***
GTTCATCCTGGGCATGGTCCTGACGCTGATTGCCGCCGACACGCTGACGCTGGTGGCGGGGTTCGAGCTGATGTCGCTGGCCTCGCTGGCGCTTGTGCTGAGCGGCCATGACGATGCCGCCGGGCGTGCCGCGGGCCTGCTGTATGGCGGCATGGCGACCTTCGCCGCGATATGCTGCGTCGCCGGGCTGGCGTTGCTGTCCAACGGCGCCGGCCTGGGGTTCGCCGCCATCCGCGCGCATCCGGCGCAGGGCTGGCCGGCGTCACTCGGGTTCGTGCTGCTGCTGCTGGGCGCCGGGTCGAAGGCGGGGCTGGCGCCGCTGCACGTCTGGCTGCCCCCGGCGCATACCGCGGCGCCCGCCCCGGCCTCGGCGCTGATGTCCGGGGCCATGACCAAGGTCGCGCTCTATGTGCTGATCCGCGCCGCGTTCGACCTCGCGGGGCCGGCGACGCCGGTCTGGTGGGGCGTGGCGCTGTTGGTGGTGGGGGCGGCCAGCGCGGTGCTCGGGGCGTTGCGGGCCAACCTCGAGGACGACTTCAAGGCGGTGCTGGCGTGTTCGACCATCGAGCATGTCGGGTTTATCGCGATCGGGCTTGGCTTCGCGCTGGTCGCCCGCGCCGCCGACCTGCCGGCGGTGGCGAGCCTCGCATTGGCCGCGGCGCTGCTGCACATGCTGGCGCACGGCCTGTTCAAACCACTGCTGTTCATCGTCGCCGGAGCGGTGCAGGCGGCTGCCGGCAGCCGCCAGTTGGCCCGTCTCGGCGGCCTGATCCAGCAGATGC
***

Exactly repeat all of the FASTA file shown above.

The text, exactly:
GTTCATCCTGGGCATGGTCCTGACGCTGATTGCCGCCGACACGCTGACGCTGGTGGCGGGGTTCGAGCTGATGTCGCTGGCCTCGCTGGCGCTTGTGCTGAGCGGCCATGACGATGCCGCCGGGCGTGCCGCGGGCCTGCTGTATGGCGGCATGGCGACCTTCGCCGCGATATGCTGCGTCGCCGGGCTGGCGTTGCTGTCCAACGGCGCCGGCCTGGGGTTCGCCGCCATCCGCGCGCATCCGGCGCAGGGCTGGCCGGCGTCACTCGGGTTCGTGCTGCTGCTGCTGGGCGCCGGGTCGAAGGCGGGGCTGGCGCCGCTGCACGTCTGGCTGCCCCCGGCGCATACCGCGGCGCCCGCCCCGGCCTCGGCGCTGATGTCCGGGGCCATGACCAAGGTCGCGCTCTATGTGCTGATCCGCGCCGCGTTCGACCTCGCGGGGCCGGCGACGCCGGTCTGGTGGGGCGTGGCGCTGTTGGTGGTGGGGGCGGCCAGCGCGGTGCTCGGGGCGTTGCGGGCCAACCTCGAGGACGACTTCAAGGCGGTGCTGGCGTGTTCGACCATCGAGCATGTCGGGTTTATCGCGATCGGGCTTGGCTTCGCGCTGGTCGCCCGCGCCGCCGACCTGCCGGCGGTGGCGAGCCTCGCATTGGCCGCGGCGCTGCTGCACATGCTGGCGCACGGCCTGTTCAAACCACTGCTGTTCATCGTCGCCGGAGCGGTGCAGGCGGCTGCCGGCAGCCGCCAGTTGGCCCGTCTCGGCGGCCTGATCCAGCAGATGC